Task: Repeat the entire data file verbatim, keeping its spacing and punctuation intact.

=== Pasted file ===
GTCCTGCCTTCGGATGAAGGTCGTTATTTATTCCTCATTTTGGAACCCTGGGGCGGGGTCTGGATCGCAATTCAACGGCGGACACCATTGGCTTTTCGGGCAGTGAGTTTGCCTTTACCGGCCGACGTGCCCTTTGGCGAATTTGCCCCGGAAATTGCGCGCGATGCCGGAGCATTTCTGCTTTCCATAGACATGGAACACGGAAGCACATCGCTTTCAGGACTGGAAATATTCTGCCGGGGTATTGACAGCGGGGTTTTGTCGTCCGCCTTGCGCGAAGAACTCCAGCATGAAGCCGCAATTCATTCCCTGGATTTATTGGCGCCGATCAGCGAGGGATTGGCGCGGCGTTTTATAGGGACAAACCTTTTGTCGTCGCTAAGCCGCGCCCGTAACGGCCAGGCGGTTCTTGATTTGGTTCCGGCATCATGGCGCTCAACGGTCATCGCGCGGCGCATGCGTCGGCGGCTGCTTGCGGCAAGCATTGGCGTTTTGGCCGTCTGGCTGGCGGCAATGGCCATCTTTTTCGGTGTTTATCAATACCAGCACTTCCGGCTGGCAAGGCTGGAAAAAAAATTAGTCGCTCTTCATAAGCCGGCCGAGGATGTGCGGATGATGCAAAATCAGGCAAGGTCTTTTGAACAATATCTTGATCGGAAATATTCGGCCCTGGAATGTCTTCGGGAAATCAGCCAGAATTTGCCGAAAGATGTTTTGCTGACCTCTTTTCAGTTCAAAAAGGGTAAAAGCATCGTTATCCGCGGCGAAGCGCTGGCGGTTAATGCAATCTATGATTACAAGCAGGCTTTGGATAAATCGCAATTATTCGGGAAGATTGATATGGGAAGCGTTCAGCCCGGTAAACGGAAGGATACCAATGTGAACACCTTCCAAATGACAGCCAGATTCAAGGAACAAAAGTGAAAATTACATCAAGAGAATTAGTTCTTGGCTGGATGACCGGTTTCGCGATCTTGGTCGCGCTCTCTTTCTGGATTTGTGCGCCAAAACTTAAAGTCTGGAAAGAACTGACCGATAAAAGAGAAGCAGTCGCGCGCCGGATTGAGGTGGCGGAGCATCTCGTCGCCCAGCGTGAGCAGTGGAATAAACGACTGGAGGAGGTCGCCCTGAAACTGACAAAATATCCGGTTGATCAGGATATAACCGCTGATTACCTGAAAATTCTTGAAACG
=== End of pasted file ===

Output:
GTCCTGCCTTCGGATGAAGGTCGTTATTTATTCCTCATTTTGGAACCCTGGGGCGGGGTCTGGATCGCAATTCAACGGCGGACACCATTGGCTTTTCGGGCAGTGAGTTTGCCTTTACCGGCCGACGTGCCCTTTGGCGAATTTGCCCCGGAAATTGCGCGCGATGCCGGAGCATTTCTGCTTTCCATAGACATGGAACACGGAAGCACATCGCTTTCAGGACTGGAAATATTCTGCCGGGGTATTGACAGCGGGGTTTTGTCGTCCGCCTTGCGCGAAGAACTCCAGCATGAAGCCGCAATTCATTCCCTGGATTTATTGGCGCCGATCAGCGAGGGATTGGCGCGGCGTTTTATAGGGACAAACCTTTTGTCGTCGCTAAGCCGCGCCCGTAACGGCCAGGCGGTTCTTGATTTGGTTCCGGCATCATGGCGCTCAACGGTCATCGCGCGGCGCATGCGTCGGCGGCTGCTTGCGGCAAGCATTGGCGTTTTGGCCGTCTGGCTGGCGGCAATGGCCATCTTTTTCGGTGTTTATCAATACCAGCACTTCCGGCTGGCAAGGCTGGAAAAAAAATTAGTCGCTCTTCATAAGCCGGCCGAGGATGTGCGGATGATGCAAAATCAGGCAAGGTCTTTTGAACAATATCTTGATCGGAAATATTCGGCCCTGGAATGTCTTCGGGAAATCAGCCAGAATTTGCCGAAAGATGTTTTGCTGACCTCTTTTCAGTTCAAAAAGGGTAAAAGCATCGTTATCCGCGGCGAAGCGCTGGCGGTTAATGCAATCTATGATTACAAGCAGGCTTTGGATAAATCGCAATTATTCGGGAAGATTGATATGGGAAGCGTTCAGCCCGGTAAACGGAAGGATACCAATGTGAACACCTTCCAAATGACAGCCAGATTCAAGGAACAAAAGTGAAAATTACATCAAGAGAATTAGTTCTTGGCTGGATGACCGGTTTCGCGATCTTGGTCGCGCTCTCTTTCTGGATTTGTGCGCCAAAACTTAAAGTCTGGAAAGAACTGACCGATAAAAGAGAAGCAGTCGCGCGCCGGATTGAGGTGGCGGAGCATCTCGTCGCCCAGCGTGAGCAGTGGAATAAACGACTGGAGGAGGTCGCCCTGAAACTGACAAAATATCCGGTTGATCAGGATATAACCGCTGATTACCTGAAAATTCTTGAAACG